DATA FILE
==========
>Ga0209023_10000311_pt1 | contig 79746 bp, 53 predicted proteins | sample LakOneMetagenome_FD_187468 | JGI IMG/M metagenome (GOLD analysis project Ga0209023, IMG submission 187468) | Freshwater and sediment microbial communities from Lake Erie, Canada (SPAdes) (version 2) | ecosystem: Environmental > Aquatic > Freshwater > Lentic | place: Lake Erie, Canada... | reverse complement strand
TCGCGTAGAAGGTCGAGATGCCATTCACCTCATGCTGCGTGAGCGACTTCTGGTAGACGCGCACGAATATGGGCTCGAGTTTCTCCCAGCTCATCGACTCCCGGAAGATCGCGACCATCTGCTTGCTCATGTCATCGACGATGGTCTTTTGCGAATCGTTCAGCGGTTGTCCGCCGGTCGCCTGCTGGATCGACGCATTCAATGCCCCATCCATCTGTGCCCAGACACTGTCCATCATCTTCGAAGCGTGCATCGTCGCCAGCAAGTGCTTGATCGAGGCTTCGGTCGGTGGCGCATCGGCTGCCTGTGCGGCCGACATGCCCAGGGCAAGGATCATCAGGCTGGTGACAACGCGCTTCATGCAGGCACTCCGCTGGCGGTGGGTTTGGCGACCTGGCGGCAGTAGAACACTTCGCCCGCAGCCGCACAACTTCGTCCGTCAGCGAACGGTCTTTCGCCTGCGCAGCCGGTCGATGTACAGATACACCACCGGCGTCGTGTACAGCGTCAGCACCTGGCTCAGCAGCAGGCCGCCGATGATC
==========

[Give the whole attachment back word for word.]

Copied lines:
>Ga0209023_10000311_pt1 | contig 79746 bp, 53 predicted proteins | sample LakOneMetagenome_FD_187468 | JGI IMG/M metagenome (GOLD analysis project Ga0209023, IMG submission 187468) | Freshwater and sediment microbial communities from Lake Erie, Canada (SPAdes) (version 2) | ecosystem: Environmental > Aquatic > Freshwater > Lentic | place: Lake Erie, Canada... | reverse complement strand
TCGCGTAGAAGGTCGAGATGCCATTCACCTCATGCTGCGTGAGCGACTTCTGGTAGACGCGCACGAATATGGGCTCGAGTTTCTCCCAGCTCATCGACTCCCGGAAGATCGCGACCATCTGCTTGCTCATGTCATCGACGATGGTCTTTTGCGAATCGTTCAGCGGTTGTCCGCCGGTCGCCTGCTGGATCGACGCATTCAATGCCCCATCCATCTGTGCCCAGACACTGTCCATCATCTTCGAAGCGTGCATCGTCGCCAGCAAGTGCTTGATCGAGGCTTCGGTCGGTGGCGCATCGGCTGCCTGTGCGGCCGACATGCCCAGGGCAAGGATCATCAGGCTGGTGACAACGCGCTTCATGCAGGCACTCCGCTGGCGGTGGGTTTGGCGACCTGGCGGCAGTAGAACACTTCGCCCGCAGCCGCACAACTTCGTCCGTCAGCGAACGGTCTTTCGCCTGCGCAGCCGGTCGATGTACAGATACACCACCGGCGTCGTGTACAGCGTCAGCACCTGGCTCAGCAGCAGGCCGCCGATGATC